At an international conference of children’s storytelling, a puppeteer from India was stopped from telling the story of Ganesha’s birth because the organisers found the story too violent. This story from Shiva Purana has been retold in India for hundreds of years, but no one saw it causing child trauma. But in an international context, dominated by Western organisers, the idea of Shiva cutting Vinayaka’s head and replacing it with that of an elephant, was seen as triggering. The same organisers were asked if they would tell the story of the birth of Jesus Christ, where a virgin is told she is pregnant with God’s child. The organisers had no problem with that, until the puppeteer argued that it is a tale where a woman’s consent is assumed by a patriarchal god. Should children be protected from stories that normalise lack of woman’s consent? Atheists argued that both stories should not be told as they talk of supernatural beings and thus can adversely affect a child’s scientific temperament. Then there were gender activists fuming that the conference seemed to have privileged the binary over the queer, so as not to offend Islamic nations participating in the conference.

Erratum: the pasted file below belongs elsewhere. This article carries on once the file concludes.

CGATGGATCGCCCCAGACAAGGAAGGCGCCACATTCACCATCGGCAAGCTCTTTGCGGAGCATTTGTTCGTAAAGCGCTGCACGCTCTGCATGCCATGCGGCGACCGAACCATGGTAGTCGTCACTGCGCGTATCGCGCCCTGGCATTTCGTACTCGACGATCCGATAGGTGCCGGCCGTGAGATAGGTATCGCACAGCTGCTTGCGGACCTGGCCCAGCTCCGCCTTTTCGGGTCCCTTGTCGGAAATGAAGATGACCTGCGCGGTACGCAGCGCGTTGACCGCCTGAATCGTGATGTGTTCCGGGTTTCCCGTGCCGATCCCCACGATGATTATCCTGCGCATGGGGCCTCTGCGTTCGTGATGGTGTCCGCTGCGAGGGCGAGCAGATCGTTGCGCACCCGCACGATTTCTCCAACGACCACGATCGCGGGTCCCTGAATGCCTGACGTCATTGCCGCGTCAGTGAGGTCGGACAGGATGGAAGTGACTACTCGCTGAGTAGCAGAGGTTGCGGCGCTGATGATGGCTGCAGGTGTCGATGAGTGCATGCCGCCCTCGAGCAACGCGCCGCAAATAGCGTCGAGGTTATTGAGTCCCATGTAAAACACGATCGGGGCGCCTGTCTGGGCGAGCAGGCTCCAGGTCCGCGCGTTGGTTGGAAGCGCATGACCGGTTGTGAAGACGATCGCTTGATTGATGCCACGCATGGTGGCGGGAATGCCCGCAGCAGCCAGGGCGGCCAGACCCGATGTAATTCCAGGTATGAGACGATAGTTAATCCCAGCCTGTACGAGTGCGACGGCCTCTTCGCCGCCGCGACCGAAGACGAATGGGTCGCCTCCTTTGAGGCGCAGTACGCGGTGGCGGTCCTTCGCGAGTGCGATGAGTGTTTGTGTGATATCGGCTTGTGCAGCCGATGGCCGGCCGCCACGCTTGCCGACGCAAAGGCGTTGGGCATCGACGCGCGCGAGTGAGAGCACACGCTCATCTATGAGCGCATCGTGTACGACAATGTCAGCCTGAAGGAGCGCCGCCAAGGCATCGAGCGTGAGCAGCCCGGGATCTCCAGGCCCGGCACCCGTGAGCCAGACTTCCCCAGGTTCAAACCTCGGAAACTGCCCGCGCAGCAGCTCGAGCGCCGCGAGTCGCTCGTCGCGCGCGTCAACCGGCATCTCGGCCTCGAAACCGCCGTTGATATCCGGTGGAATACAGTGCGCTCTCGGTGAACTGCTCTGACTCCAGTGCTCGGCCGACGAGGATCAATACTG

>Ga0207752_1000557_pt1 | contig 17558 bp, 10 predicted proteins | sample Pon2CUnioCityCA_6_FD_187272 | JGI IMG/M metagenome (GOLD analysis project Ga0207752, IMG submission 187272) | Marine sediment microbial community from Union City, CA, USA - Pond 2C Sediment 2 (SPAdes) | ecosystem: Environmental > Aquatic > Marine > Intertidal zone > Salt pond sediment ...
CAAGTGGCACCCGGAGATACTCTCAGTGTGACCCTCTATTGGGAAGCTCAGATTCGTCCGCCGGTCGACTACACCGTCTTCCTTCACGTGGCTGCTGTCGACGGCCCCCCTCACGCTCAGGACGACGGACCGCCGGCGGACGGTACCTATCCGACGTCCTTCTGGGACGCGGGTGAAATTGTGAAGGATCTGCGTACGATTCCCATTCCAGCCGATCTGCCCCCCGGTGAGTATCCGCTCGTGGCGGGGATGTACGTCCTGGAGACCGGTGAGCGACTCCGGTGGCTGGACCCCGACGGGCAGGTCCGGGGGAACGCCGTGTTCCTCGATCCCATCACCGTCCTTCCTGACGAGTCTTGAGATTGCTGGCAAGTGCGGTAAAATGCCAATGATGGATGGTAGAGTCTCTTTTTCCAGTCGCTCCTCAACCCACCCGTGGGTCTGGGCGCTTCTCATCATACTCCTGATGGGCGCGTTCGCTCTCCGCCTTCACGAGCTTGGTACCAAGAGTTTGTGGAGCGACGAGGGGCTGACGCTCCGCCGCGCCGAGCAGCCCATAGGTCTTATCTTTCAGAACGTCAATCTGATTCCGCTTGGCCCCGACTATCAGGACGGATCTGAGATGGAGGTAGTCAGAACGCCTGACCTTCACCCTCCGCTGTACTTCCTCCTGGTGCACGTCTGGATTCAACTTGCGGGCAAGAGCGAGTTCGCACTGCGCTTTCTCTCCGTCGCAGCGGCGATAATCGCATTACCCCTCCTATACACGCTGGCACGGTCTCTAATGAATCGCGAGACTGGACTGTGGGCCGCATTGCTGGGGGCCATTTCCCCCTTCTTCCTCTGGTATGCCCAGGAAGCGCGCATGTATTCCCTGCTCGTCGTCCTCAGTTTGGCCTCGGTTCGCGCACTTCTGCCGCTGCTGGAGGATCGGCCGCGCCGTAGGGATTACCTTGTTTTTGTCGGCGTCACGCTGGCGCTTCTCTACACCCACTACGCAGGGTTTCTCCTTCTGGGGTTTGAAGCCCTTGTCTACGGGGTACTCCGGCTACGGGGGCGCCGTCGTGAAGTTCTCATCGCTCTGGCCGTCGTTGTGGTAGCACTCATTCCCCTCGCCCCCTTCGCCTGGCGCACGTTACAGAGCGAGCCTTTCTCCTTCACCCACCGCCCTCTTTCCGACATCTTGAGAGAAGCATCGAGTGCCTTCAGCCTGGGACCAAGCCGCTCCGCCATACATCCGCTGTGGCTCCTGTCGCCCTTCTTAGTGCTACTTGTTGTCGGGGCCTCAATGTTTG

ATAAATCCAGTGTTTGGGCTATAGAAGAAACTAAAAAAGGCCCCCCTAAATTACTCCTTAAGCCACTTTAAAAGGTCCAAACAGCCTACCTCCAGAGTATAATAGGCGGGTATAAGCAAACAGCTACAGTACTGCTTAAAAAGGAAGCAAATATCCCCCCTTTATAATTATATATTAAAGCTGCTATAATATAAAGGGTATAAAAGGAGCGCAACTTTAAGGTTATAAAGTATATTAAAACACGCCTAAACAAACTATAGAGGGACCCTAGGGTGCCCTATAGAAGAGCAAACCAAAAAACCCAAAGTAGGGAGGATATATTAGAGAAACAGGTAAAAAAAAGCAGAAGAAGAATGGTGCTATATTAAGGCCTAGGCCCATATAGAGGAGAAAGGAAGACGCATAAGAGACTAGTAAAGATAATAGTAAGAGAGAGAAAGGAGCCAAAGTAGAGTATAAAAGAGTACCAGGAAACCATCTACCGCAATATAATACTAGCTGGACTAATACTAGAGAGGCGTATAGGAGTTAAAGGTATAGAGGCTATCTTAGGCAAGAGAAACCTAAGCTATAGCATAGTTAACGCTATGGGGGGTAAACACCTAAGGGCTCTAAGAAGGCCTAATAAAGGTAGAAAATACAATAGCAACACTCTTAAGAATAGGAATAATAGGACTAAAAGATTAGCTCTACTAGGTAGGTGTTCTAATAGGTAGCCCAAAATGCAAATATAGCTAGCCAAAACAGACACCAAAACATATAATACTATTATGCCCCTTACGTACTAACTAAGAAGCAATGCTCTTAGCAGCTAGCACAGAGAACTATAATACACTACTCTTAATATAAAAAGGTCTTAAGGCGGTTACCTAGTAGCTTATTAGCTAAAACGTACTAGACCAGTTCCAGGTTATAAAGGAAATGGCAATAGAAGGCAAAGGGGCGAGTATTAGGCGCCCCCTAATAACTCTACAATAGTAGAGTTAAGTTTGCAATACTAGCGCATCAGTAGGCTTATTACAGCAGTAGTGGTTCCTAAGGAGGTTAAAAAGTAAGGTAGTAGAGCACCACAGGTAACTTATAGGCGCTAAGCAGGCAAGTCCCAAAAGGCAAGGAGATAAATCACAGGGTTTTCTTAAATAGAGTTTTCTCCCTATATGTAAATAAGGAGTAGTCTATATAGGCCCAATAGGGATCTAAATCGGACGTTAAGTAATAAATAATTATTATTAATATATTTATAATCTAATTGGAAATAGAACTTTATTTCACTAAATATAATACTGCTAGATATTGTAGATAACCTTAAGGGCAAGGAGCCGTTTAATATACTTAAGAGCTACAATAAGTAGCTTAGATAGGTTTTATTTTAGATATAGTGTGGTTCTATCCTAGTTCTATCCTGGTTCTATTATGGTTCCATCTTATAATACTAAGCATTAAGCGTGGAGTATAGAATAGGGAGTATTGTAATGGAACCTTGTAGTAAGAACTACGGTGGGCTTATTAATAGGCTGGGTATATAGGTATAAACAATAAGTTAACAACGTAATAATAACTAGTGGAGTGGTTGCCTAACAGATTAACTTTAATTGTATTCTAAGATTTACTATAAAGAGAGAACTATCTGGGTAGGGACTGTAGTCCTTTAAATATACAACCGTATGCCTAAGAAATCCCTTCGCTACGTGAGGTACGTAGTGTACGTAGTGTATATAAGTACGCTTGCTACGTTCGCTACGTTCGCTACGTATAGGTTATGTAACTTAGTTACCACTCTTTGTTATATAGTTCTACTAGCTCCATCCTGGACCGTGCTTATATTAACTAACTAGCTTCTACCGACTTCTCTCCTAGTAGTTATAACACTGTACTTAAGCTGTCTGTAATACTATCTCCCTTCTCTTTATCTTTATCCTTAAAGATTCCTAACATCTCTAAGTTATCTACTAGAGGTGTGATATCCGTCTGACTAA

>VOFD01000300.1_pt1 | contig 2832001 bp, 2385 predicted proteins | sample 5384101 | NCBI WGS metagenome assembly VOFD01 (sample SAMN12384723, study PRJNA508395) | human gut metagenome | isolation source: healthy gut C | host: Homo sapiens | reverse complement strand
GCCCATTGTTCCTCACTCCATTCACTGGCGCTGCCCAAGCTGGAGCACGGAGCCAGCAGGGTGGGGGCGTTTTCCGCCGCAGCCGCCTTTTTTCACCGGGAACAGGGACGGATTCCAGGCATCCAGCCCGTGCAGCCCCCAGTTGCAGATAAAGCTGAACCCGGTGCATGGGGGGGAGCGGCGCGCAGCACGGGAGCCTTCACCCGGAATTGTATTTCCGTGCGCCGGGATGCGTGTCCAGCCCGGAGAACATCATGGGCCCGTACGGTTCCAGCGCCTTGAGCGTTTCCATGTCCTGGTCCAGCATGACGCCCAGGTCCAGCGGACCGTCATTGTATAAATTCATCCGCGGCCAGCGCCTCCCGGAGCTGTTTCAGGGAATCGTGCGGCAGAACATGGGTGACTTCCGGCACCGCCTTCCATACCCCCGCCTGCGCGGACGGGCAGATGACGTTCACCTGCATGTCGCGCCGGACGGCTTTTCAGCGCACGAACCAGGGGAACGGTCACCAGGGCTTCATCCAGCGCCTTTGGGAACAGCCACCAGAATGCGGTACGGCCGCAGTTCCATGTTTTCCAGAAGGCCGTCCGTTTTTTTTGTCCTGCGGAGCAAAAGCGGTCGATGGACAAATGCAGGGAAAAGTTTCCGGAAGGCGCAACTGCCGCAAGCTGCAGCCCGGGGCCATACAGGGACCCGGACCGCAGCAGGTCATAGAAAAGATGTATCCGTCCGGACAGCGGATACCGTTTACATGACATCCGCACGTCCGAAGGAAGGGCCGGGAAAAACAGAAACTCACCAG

You cannot please everyone. This we know. But you cannot please anyone. That seems to be the norm today, as everyone attributes agenda to every decision, to every act of commission and omission.